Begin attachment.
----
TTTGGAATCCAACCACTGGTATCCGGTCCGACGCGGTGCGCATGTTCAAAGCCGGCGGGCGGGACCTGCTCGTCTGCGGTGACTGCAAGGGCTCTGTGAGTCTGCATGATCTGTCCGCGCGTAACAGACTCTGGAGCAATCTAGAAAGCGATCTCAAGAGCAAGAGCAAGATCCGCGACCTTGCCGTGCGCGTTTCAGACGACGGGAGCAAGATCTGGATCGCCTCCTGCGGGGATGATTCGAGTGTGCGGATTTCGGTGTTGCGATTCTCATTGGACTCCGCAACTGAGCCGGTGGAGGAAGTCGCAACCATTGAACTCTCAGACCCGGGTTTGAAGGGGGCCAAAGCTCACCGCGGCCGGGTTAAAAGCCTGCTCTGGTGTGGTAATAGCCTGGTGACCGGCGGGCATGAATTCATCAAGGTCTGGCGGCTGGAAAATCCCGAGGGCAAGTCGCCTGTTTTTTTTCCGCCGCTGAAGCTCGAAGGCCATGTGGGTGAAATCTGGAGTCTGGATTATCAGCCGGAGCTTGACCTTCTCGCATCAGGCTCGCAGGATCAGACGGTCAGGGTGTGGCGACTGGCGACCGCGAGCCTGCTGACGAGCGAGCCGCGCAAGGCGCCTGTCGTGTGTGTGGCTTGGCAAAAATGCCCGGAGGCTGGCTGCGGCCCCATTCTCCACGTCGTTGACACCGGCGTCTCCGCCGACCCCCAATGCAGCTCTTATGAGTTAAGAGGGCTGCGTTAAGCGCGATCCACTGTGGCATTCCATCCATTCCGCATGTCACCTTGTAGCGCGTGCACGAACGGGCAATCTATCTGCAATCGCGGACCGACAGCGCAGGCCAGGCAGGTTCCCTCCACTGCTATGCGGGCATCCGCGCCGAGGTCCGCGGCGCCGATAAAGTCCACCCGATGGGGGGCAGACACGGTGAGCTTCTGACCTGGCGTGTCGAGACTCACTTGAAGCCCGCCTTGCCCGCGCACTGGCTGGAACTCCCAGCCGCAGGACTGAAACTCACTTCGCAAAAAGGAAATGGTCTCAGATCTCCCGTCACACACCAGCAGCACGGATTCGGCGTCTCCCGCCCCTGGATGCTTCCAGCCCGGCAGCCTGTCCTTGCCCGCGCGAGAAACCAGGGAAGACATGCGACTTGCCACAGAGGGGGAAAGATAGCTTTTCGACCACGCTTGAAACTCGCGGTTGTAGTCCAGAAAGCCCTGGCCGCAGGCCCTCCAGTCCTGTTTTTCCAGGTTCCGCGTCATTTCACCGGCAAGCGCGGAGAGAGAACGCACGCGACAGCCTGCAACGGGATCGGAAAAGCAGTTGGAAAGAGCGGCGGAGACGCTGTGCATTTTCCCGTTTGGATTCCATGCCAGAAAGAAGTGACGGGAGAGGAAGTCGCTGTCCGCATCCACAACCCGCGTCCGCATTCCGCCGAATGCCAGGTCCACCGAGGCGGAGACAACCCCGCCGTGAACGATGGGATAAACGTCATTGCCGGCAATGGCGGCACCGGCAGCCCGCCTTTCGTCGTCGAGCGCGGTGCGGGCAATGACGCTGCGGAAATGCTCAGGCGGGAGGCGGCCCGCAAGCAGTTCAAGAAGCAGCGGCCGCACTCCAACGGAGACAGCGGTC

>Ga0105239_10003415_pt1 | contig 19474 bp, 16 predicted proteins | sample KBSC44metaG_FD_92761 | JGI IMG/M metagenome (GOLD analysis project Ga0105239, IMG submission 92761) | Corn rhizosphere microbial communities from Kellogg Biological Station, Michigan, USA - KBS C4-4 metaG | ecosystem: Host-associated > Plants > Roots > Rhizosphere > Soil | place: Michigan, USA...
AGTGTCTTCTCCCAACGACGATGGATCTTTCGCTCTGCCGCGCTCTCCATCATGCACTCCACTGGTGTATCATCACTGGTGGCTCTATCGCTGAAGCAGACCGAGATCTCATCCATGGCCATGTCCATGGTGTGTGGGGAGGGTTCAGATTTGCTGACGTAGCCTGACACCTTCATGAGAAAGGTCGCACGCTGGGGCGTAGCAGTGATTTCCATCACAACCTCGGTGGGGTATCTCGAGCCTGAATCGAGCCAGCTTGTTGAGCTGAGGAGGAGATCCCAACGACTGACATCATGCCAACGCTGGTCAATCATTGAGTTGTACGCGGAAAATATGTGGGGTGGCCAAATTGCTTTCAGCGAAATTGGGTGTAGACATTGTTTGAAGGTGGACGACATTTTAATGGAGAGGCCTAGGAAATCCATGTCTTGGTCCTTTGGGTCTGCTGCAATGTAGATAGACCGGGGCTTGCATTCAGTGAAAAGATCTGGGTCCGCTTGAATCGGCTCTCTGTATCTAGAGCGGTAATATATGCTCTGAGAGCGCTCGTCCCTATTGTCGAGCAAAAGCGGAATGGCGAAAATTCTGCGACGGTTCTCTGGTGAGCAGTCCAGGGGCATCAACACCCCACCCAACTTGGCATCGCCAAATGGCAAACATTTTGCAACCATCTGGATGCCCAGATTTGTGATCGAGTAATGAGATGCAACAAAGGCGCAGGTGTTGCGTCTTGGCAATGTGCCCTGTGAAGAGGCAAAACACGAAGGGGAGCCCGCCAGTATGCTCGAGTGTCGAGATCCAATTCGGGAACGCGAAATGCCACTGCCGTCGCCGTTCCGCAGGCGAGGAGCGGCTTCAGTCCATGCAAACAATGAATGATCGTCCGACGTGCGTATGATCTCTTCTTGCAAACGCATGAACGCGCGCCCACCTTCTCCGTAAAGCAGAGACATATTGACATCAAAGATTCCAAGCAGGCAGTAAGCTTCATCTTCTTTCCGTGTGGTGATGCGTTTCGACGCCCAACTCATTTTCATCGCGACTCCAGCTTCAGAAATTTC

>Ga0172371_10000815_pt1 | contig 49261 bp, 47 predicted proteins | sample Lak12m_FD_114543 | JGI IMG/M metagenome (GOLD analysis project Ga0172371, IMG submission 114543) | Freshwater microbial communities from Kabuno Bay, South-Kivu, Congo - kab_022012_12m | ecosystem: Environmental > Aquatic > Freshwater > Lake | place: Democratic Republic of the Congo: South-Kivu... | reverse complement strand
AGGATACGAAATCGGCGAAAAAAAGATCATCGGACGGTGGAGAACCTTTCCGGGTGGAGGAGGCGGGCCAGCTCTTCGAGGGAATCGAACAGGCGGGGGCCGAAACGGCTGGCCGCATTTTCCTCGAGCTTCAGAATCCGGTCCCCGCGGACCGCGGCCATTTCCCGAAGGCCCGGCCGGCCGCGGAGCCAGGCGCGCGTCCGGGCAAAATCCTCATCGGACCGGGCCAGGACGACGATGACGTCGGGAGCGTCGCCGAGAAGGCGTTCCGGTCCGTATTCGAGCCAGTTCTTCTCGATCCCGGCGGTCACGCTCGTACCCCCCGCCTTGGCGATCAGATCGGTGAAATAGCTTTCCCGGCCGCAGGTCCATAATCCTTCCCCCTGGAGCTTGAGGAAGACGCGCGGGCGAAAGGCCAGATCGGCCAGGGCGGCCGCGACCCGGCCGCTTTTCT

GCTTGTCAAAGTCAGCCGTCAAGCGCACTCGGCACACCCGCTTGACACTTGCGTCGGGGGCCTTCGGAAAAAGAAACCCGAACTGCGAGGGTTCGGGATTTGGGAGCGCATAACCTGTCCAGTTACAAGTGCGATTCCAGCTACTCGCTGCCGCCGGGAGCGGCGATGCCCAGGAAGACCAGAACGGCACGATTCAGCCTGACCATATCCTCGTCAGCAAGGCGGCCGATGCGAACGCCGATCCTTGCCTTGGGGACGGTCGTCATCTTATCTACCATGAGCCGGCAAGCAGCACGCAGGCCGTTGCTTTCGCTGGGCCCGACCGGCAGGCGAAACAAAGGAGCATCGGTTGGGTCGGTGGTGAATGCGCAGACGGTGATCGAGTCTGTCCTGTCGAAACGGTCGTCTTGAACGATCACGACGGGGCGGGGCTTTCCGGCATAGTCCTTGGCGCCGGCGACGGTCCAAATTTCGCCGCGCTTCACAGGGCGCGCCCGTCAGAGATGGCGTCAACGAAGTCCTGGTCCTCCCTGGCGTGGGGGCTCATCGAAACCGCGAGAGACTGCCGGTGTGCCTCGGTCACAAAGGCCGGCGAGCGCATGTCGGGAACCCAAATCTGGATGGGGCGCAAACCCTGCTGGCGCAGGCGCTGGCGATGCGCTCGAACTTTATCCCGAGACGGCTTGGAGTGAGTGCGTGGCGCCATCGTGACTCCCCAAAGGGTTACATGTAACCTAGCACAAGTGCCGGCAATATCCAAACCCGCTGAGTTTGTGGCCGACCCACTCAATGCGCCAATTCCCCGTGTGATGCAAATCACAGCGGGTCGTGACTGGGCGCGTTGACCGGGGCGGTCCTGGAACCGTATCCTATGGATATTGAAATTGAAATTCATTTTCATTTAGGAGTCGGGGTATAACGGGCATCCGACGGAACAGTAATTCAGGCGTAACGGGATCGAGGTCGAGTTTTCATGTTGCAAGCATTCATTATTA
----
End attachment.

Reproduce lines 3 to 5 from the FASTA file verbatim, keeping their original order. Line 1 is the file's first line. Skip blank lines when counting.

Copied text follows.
AGTGTCTTCTCCCAACGACGATGGATCTTTCGCTCTGCCGCGCTCTCCATCATGCACTCCACTGGTGTATCATCACTGGTGGCTCTATCGCTGAAGCAGACCGAGATCTCATCCATGGCCATGTCCATGGTGTGTGGGGAGGGTTCAGATTTGCTGACGTAGCCTGACACCTTCATGAGAAAGGTCGCACGCTGGGGCGTAGCAGTGATTTCCATCACAACCTCGGTGGGGTATCTCGAGCCTGAATCGAGCCAGCTTGTTGAGCTGAGGAGGAGATCCCAACGACTGACATCATGCCAACGCTGGTCAATCATTGAGTTGTACGCGGAAAATATGTGGGGTGGCCAAATTGCTTTCAGCGAAATTGGGTGTAGACATTGTTTGAAGGTGGACGACATTTTAATGGAGAGGCCTAGGAAATCCATGTCTTGGTCCTTTGGGTCTGCTGCAATGTAGATAGACCGGGGCTTGCATTCAGTGAAAAGATCTGGGTCCGCTTGAATCGGCTCTCTGTATCTAGAGCGGTAATATATGCTCTGAGAGCGCTCGTCCCTATTGTCGAGCAAAAGCGGAATGGCGAAAATTCTGCGACGGTTCTCTGGTGAGCAGTCCAGGGGCATCAACACCCCACCCAACTTGGCATCGCCAAATGGCAAACATTTTGCAACCATCTGGATGCCCAGATTTGTGATCGAGTAATGAGATGCAACAAAGGCGCAGGTGTTGCGTCTTGGCAATGTGCCCTGTGAAGAGGCAAAACACGAAGGGGAGCCCGCCAGTATGCTCGAGTGTCGAGATCCAATTCGGGAACGCGAAATGCCACTGCCGTCGCCGTTCCGCAGGCGAGGAGCGGCTTCAGTCCATGCAAACAATGAATGATCGTCCGACGTGCGTATGATCTCTTCTTGCAAACGCATGAACGCGCGCCCACCTTCTCCGTAAAGCAGAGACATATTGACATCAAAGATTCCAAGCAGGCAGTAAGCTTCATCTTCTTTCCGTGTGGTGATGCGTTTCGACGCCCAACTCATTTTCATCGCGACTCCAGCTTCAGAAATTTC

>Ga0172371_10000815_pt1 | contig 49261 bp, 47 predicted proteins | sample Lak12m_FD_114543 | JGI IMG/M metagenome (GOLD analysis project Ga0172371, IMG submission 114543) | Freshwater microbial communities from Kabuno Bay, South-Kivu, Congo - kab_022012_12m | ecosystem: Environmental > Aquatic > Freshwater > Lake | place: Democratic Republic of the Congo: South-Kivu... | reverse complement strand
AGGATACGAAATCGGCGAAAAAAAGATCATCGGACGGTGGAGAACCTTTCCGGGTGGAGGAGGCGGGCCAGCTCTTCGAGGGAATCGAACAGGCGGGGGCCGAAACGGCTGGCCGCATTTTCCTCGAGCTTCAGAATCCGGTCCCCGCGGACCGCGGCCATTTCCCGAAGGCCCGGCCGGCCGCGGAGCCAGGCGCGCGTCCGGGCAAAATCCTCATCGGACCGGGCCAGGACGACGATGACGTCGGGAGCGTCGCCGAGAAGGCGTTCCGGTCCGTATTCGAGCCAGTTCTTCTCGATCCCGGCGGTCACGCTCGTACCCCCCGCCTTGGCGATCAGATCGGTGAAATAGCTTTCCCGGCCGCAGGTCCATAATCCTTCCCCCTGGAGCTTGAGGAAGACGCGCGGGCGAAAGGCCAGATCGGCCAGGGCGGCCGCGACCCGGCCGCTTTTCT